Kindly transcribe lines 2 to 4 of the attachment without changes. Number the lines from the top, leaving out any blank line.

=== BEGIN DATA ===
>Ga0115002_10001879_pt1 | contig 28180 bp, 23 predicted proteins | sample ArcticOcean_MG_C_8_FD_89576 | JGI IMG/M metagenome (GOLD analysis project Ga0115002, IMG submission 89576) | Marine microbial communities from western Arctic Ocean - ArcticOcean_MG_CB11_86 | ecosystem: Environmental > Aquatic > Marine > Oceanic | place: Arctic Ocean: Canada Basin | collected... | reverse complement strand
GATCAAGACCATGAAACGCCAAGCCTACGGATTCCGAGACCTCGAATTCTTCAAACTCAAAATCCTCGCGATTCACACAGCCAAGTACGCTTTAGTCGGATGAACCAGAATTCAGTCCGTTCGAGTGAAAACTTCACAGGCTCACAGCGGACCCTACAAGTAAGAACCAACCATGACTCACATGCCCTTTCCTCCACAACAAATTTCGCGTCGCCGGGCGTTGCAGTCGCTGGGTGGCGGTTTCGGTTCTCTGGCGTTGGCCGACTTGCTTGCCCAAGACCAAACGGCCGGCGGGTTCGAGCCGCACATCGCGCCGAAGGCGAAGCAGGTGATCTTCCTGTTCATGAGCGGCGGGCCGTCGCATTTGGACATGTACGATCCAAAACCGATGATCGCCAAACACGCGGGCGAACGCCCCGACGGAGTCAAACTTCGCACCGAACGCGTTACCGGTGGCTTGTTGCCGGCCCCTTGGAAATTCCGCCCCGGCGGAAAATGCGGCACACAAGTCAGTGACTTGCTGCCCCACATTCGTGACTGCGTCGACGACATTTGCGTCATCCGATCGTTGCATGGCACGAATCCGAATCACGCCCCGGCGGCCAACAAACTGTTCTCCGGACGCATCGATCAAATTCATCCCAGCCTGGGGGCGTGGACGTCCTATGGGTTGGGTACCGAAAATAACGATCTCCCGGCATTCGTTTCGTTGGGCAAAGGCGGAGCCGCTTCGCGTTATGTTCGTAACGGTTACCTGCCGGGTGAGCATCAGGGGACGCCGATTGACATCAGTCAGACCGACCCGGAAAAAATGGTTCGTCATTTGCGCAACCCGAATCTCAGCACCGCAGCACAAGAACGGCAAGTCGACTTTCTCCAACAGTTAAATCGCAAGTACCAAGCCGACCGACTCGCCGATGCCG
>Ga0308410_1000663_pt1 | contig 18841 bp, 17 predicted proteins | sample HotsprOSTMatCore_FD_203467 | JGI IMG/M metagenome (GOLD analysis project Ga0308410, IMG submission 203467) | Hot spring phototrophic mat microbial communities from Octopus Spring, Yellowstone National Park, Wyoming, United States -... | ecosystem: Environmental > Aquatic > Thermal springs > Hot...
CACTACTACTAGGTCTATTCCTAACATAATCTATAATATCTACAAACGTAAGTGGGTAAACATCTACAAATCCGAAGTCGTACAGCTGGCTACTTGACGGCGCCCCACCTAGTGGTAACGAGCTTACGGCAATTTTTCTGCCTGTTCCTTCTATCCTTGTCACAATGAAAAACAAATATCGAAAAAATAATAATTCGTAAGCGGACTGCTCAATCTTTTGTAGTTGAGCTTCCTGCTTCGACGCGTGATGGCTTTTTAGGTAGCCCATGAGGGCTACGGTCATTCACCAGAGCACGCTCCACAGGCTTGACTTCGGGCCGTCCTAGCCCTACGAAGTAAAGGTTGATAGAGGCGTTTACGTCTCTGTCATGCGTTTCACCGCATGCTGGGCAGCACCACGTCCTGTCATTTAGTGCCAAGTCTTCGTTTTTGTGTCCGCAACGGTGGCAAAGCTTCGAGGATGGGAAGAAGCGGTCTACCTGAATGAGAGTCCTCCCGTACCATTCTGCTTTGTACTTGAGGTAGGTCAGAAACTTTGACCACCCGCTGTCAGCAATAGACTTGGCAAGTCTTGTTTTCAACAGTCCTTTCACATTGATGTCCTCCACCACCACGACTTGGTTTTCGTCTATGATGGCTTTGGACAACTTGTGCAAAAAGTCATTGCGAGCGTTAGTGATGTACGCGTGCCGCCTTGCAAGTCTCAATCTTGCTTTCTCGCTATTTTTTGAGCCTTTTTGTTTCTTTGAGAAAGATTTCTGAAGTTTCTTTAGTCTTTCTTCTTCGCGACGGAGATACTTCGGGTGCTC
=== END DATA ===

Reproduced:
GATCAAGACCATGAAACGCCAAGCCTACGGATTCCGAGACCTCGAATTCTTCAAACTCAAAATCCTCGCGATTCACACAGCCAAGTACGCTTTAGTCGGATGAACCAGAATTCAGTCCGTTCGAGTGAAAACTTCACAGGCTCACAGCGGACCCTACAAGTAAGAACCAACCATGACTCACATGCCCTTTCCTCCACAACAAATTTCGCGTCGCCGGGCGTTGCAGTCGCTGGGTGGCGGTTTCGGTTCTCTGGCGTTGGCCGACTTGCTTGCCCAAGACCAAACGGCCGGCGGGTTCGAGCCGCACATCGCGCCGAAGGCGAAGCAGGTGATCTTCCTGTTCATGAGCGGCGGGCCGTCGCATTTGGACATGTACGATCCAAAACCGATGATCGCCAAACACGCGGGCGAACGCCCCGACGGAGTCAAACTTCGCACCGAACGCGTTACCGGTGGCTTGTTGCCGGCCCCTTGGAAATTCCGCCCCGGCGGAAAATGCGGCACACAAGTCAGTGACTTGCTGCCCCACATTCGTGACTGCGTCGACGACATTTGCGTCATCCGATCGTTGCATGGCACGAATCCGAATCACGCCCCGGCGGCCAACAAACTGTTCTCCGGACGCATCGATCAAATTCATCCCAGCCTGGGGGCGTGGACGTCCTATGGGTTGGGTACCGAAAATAACGATCTCCCGGCATTCGTTTCGTTGGGCAAAGGCGGAGCCGCTTCGCGTTATGTTCGTAACGGTTACCTGCCGGGTGAGCATCAGGGGACGCCGATTGACATCAGTCAGACCGACCCGGAAAAAATGGTTCGTCATTTGCGCAACCCGAATCTCAGCACCGCAGCACAAGAACGGCAAGTCGACTTTCTCCAACAGTTAAATCGCAAGTACCAAGCCGACCGACTCGCCGATGCCG
>Ga0308410_1000663_pt1 | contig 18841 bp, 17 predicted proteins | sample HotsprOSTMatCore_FD_203467 | JGI IMG/M metagenome (GOLD analysis project Ga0308410, IMG submission 203467) | Hot spring phototrophic mat microbial communities from Octopus Spring, Yellowstone National Park, Wyoming, United States -... | ecosystem: Environmental > Aquatic > Thermal springs > Hot...
CACTACTACTAGGTCTATTCCTAACATAATCTATAATATCTACAAACGTAAGTGGGTAAACATCTACAAATCCGAAGTCGTACAGCTGGCTACTTGACGGCGCCCCACCTAGTGGTAACGAGCTTACGGCAATTTTTCTGCCTGTTCCTTCTATCCTTGTCACAATGAAAAACAAATATCGAAAAAATAATAATTCGTAAGCGGACTGCTCAATCTTTTGTAGTTGAGCTTCCTGCTTCGACGCGTGATGGCTTTTTAGGTAGCCCATGAGGGCTACGGTCATTCACCAGAGCACGCTCCACAGGCTTGACTTCGGGCCGTCCTAGCCCTACGAAGTAAAGGTTGATAGAGGCGTTTACGTCTCTGTCATGCGTTTCACCGCATGCTGGGCAGCACCACGTCCTGTCATTTAGTGCCAAGTCTTCGTTTTTGTGTCCGCAACGGTGGCAAAGCTTCGAGGATGGGAAGAAGCGGTCTACCTGAATGAGAGTCCTCCCGTACCATTCTGCTTTGTACTTGAGGTAGGTCAGAAACTTTGACCACCCGCTGTCAGCAATAGACTTGGCAAGTCTTGTTTTCAACAGTCCTTTCACATTGATGTCCTCCACCACCACGACTTGGTTTTCGTCTATGATGGCTTTGGACAACTTGTGCAAAAAGTCATTGCGAGCGTTAGTGATGTACGCGTGCCGCCTTGCAAGTCTCAATCTTGCTTTCTCGCTATTTTTTGAGCCTTTTTGTTTCTTTGAGAAAGATTTCTGAAGTTTCTTTAGTCTTTCTTCTTCGCGACGGAGATACTTCGGGTGCTC